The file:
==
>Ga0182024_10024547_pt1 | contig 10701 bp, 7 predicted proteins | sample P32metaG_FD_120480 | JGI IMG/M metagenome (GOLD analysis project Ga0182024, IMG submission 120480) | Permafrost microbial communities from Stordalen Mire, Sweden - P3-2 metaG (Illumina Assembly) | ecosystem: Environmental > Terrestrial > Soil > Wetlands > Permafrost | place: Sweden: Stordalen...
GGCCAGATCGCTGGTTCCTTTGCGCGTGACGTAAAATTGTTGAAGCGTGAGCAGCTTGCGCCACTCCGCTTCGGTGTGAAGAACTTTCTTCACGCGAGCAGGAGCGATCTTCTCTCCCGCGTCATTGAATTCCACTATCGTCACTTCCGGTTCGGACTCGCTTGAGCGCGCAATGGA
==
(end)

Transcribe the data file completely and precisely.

>Ga0182024_10024547_pt1 | contig 10701 bp, 7 predicted proteins | sample P32metaG_FD_120480 | JGI IMG/M metagenome (GOLD analysis project Ga0182024, IMG submission 120480) | Permafrost microbial communities from Stordalen Mire, Sweden - P3-2 metaG (Illumina Assembly) | ecosystem: Environmental > Terrestrial > Soil > Wetlands > Permafrost | place: Sweden: Stordalen...
GGCCAGATCGCTGGTTCCTTTGCGCGTGACGTAAAATTGTTGAAGCGTGAGCAGCTTGCGCCACTCCGCTTCGGTGTGAAGAACTTTCTTCACGCGAGCAGGAGCGATCTTCTCTCCCGCGTCATTGAATTCCACTATCGTCACTTCCGGTTCGGACTCGCTTGAGCGCGCAATGGA